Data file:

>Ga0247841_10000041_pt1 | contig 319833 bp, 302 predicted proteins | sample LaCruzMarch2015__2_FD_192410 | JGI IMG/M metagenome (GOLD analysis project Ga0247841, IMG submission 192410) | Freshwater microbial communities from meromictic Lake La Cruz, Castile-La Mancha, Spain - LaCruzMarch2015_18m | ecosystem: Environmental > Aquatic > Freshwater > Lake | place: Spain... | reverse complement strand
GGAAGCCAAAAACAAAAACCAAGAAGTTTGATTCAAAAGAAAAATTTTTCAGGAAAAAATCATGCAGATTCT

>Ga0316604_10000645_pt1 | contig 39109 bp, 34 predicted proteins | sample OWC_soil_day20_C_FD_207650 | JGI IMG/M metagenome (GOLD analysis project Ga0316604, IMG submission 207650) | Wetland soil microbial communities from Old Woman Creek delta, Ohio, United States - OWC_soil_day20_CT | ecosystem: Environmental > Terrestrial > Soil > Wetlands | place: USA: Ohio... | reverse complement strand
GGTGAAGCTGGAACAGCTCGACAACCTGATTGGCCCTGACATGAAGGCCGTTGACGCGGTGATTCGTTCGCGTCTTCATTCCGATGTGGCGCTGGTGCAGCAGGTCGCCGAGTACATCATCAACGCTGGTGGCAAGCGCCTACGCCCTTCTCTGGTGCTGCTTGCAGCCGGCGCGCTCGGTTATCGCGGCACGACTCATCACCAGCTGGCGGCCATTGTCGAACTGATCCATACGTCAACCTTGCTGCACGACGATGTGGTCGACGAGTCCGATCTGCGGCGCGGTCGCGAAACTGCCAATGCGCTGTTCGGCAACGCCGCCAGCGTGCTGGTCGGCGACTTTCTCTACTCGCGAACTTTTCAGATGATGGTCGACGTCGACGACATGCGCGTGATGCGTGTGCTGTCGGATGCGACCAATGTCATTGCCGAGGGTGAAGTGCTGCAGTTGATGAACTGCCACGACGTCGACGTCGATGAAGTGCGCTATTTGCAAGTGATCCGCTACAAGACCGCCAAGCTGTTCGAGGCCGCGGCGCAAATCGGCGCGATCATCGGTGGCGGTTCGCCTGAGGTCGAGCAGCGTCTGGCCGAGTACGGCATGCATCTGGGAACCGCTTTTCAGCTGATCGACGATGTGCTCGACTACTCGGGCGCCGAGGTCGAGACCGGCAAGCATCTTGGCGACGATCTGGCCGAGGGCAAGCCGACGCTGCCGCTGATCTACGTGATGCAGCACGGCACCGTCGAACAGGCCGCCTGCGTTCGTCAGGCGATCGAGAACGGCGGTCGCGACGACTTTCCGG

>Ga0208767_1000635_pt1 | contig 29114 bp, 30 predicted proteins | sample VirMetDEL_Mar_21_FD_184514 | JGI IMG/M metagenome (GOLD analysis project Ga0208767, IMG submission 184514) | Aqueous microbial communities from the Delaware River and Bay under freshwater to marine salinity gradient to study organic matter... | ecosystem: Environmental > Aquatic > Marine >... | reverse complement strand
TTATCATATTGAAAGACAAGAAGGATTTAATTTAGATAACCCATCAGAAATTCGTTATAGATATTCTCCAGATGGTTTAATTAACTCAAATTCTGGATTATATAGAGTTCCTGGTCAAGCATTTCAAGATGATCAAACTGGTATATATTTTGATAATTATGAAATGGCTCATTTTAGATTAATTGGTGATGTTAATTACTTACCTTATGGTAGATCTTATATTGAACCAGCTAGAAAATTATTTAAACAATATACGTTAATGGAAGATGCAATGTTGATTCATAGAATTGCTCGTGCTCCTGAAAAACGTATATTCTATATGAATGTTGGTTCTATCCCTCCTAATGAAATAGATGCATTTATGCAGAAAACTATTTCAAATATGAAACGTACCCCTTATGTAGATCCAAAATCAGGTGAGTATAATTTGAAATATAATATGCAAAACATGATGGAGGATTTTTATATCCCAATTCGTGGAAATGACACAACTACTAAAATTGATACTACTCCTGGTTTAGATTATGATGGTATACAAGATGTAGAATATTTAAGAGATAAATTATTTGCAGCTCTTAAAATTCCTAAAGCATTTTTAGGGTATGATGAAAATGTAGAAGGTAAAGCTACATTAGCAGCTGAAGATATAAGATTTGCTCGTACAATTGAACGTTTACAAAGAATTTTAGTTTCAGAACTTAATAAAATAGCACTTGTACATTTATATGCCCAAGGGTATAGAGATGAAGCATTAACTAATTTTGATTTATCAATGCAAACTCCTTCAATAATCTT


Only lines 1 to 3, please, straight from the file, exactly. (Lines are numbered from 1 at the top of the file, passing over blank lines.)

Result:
>Ga0247841_10000041_pt1 | contig 319833 bp, 302 predicted proteins | sample LaCruzMarch2015__2_FD_192410 | JGI IMG/M metagenome (GOLD analysis project Ga0247841, IMG submission 192410) | Freshwater microbial communities from meromictic Lake La Cruz, Castile-La Mancha, Spain - LaCruzMarch2015_18m | ecosystem: Environmental > Aquatic > Freshwater > Lake | place: Spain... | reverse complement strand
GGAAGCCAAAAACAAAAACCAAGAAGTTTGATTCAAAAGAAAAATTTTTCAGGAAAAAATCATGCAGATTCT

>Ga0316604_10000645_pt1 | contig 39109 bp, 34 predicted proteins | sample OWC_soil_day20_C_FD_207650 | JGI IMG/M metagenome (GOLD analysis project Ga0316604, IMG submission 207650) | Wetland soil microbial communities from Old Woman Creek delta, Ohio, United States - OWC_soil_day20_CT | ecosystem: Environmental > Terrestrial > Soil > Wetlands | place: USA: Ohio... | reverse complement strand